I listen to people who think it's fun to have a few drinks, not just once or twice a week but every single night. I think it's sad that people feel they need to drink to enjoy life. The harm they are doing to their internal organs does not enter their head, it's only later on in life when their bodies can no longer function properly, that they begin to wonder if they might have overdone it a bit. It is possible that some people will never connect their ill health to the amount of alcohol they have consumed, instead looking for other reasons why they are so tired and have digestive problems.

Oh dear, this all sounds a bit preachy, I'm sorry, I don't mean to be. I just feel sad that some people don't think about the choices they have in life. Ok teenagers might be at the experimental stage, and hopefully they will grow out of it, but some will carry on the downward spiral into an early grave, that's not only sad but tragic.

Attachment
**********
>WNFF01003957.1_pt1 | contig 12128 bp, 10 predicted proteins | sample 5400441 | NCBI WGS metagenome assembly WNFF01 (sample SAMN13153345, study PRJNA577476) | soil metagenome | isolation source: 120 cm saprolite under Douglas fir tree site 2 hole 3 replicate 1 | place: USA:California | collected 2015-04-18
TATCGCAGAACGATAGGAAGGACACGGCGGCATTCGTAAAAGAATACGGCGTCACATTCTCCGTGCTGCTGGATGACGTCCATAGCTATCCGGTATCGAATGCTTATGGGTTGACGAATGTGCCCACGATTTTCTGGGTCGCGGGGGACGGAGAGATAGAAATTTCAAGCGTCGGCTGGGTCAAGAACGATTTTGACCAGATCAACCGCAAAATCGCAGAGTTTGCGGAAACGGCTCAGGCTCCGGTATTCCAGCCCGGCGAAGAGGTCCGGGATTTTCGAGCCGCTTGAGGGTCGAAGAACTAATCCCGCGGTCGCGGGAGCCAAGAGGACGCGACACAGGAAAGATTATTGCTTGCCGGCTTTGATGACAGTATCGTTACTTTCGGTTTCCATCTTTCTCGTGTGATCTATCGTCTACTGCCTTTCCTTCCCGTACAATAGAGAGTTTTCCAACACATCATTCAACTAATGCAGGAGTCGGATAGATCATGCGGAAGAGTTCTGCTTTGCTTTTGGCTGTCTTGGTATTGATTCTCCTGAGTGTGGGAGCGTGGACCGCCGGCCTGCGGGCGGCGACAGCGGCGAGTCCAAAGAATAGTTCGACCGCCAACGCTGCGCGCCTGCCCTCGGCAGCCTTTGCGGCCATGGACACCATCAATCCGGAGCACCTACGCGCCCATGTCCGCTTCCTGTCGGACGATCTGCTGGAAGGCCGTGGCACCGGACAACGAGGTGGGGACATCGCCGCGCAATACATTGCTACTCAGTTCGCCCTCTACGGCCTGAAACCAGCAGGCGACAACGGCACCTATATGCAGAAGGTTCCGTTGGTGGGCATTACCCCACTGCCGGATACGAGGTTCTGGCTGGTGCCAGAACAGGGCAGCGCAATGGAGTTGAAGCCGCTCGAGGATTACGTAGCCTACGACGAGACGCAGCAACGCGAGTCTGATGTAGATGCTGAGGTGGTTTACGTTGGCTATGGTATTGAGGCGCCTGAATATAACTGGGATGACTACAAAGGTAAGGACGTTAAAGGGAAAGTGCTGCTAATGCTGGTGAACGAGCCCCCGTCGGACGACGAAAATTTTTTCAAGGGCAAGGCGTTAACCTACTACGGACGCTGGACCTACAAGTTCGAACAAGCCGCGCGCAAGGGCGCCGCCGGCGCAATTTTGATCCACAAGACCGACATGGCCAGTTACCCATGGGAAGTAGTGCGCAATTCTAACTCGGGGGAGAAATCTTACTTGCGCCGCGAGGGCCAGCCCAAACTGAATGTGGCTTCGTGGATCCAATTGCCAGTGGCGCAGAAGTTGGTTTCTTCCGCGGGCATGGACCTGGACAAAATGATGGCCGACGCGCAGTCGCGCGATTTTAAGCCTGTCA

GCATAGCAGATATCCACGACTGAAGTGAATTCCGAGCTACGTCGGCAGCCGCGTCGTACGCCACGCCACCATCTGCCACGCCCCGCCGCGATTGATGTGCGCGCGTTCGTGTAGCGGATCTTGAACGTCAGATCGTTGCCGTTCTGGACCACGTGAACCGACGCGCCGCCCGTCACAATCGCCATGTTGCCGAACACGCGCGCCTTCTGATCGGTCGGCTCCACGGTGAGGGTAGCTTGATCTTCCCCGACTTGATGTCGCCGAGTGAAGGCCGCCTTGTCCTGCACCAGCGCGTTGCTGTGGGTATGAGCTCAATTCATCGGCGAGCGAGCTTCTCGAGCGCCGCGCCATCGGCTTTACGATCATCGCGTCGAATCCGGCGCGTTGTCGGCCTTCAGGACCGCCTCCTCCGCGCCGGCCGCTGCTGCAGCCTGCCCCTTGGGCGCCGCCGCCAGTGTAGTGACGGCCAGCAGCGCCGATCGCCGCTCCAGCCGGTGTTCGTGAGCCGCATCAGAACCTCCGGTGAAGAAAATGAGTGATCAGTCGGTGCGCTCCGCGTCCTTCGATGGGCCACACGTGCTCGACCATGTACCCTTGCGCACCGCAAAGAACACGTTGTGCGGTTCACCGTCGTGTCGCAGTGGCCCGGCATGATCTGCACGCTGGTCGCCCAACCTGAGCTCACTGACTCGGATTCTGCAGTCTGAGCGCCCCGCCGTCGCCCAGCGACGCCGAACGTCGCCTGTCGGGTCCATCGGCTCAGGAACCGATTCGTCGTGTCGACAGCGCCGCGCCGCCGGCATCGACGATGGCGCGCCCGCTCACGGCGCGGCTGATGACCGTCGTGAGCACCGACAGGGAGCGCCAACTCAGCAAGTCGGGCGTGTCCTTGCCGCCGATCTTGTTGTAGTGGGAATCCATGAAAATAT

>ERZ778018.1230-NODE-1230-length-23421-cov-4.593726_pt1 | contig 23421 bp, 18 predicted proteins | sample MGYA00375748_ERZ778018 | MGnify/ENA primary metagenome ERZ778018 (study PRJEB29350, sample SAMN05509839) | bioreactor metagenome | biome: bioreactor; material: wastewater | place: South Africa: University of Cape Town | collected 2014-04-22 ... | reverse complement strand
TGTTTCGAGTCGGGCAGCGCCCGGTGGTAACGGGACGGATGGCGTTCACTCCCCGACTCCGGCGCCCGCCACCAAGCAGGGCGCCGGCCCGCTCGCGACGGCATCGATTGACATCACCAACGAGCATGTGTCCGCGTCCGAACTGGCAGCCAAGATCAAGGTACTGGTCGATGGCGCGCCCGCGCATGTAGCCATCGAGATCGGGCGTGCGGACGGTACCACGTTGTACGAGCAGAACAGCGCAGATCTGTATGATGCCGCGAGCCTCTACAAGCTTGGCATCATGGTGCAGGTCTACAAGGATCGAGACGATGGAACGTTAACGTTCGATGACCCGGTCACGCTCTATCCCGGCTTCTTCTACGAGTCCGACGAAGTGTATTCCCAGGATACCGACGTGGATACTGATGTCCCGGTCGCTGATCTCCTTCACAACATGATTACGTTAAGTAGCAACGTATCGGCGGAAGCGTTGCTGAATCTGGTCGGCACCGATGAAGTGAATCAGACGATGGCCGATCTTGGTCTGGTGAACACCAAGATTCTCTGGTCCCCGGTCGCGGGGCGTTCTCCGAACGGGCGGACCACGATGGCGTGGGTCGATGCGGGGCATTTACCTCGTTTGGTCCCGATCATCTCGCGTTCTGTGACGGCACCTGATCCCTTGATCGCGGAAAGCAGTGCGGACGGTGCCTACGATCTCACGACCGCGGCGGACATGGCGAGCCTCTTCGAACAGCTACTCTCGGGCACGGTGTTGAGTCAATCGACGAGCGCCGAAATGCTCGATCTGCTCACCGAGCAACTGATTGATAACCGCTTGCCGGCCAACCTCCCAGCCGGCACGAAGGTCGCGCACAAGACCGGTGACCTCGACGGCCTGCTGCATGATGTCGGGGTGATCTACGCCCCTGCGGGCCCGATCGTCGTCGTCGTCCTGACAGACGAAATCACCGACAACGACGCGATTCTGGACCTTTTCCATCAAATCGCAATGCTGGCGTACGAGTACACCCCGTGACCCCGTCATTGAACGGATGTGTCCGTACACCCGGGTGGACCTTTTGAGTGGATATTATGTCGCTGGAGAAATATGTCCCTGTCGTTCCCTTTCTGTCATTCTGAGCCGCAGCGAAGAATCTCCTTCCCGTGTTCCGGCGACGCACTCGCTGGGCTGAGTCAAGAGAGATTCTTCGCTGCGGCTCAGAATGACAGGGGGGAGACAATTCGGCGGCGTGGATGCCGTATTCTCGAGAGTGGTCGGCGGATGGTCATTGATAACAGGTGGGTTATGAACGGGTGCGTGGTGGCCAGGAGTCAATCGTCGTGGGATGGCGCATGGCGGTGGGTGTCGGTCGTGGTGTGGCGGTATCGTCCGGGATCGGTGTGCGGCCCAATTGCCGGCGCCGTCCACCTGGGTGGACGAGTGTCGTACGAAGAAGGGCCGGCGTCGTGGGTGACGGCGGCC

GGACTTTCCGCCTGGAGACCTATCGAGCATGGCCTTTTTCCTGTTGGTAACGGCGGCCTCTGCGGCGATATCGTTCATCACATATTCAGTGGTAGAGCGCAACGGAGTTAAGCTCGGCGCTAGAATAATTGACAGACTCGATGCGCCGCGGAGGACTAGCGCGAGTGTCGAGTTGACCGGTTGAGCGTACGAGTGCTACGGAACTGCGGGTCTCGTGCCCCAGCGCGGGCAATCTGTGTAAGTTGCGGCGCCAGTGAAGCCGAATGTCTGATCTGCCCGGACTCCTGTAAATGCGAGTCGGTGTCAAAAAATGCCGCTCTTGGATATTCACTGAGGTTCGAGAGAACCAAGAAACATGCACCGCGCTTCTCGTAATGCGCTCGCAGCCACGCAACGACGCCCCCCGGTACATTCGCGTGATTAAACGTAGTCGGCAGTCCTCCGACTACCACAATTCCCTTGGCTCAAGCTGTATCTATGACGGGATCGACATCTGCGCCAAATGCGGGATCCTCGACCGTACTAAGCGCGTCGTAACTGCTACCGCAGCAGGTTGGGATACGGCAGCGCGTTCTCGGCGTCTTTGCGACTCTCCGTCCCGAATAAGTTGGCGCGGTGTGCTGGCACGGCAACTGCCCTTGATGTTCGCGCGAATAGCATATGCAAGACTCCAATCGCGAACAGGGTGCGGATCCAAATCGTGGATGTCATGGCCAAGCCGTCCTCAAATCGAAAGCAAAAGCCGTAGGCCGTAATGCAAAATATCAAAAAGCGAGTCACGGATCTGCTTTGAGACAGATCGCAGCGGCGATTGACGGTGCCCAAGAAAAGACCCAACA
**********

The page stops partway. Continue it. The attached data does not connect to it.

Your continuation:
My father's premature death was caused by excess drinking and smoking, he dropped dead of a heart attack at the age of 46. Thank God I have not inherited that gene from him. The thing is that none of us know when our time is up, but I am sure as hell not going to do anything that might accelerate my demise. I am having too much of a good time, with an ocassional bottle of wine once a month.

8 comments:

  1. Mike and I are regular drinkers - we have one bottle a week! we drink half of it on friday night and half on saturday night, so we drink two glasses a week each! If alcohol was banned tomorrow I wouldn't miss it!

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  2. Our recycling bin is rarely full of bottles - because we homebrew and recycle them ourselves *grin*.

    I think the real truth of why many town centres are devoted to drinking in the evening is that somebody is making money from it. It is becoming harder to find places for a "quiet drink" of an evening and pubs, often pushed by breweries, are following whatever gimmick puts the most money over the bar in the shortest space of time.